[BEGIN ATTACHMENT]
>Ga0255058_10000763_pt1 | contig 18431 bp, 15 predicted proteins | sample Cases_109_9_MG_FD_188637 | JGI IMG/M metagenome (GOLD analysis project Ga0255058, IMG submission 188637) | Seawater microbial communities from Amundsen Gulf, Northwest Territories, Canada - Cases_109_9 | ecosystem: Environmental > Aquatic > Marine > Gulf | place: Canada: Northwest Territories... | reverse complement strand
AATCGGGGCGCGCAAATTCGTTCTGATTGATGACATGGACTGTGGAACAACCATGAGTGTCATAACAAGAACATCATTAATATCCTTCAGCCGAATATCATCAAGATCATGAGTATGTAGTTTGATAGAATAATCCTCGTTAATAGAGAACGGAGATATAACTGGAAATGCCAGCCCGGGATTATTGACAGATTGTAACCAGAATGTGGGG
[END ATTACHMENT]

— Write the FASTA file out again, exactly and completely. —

>Ga0255058_10000763_pt1 | contig 18431 bp, 15 predicted proteins | sample Cases_109_9_MG_FD_188637 | JGI IMG/M metagenome (GOLD analysis project Ga0255058, IMG submission 188637) | Seawater microbial communities from Amundsen Gulf, Northwest Territories, Canada - Cases_109_9 | ecosystem: Environmental > Aquatic > Marine > Gulf | place: Canada: Northwest Territories... | reverse complement strand
AATCGGGGCGCGCAAATTCGTTCTGATTGATGACATGGACTGTGGAACAACCATGAGTGTCATAACAAGAACATCATTAATATCCTTCAGCCGAATATCATCAAGATCATGAGTATGTAGTTTGATAGAATAATCCTCGTTAATAGAGAACGGAGATATAACTGGAAATGCCAGCCCGGGATTATTGACAGATTGTAACCAGAATGTGGGG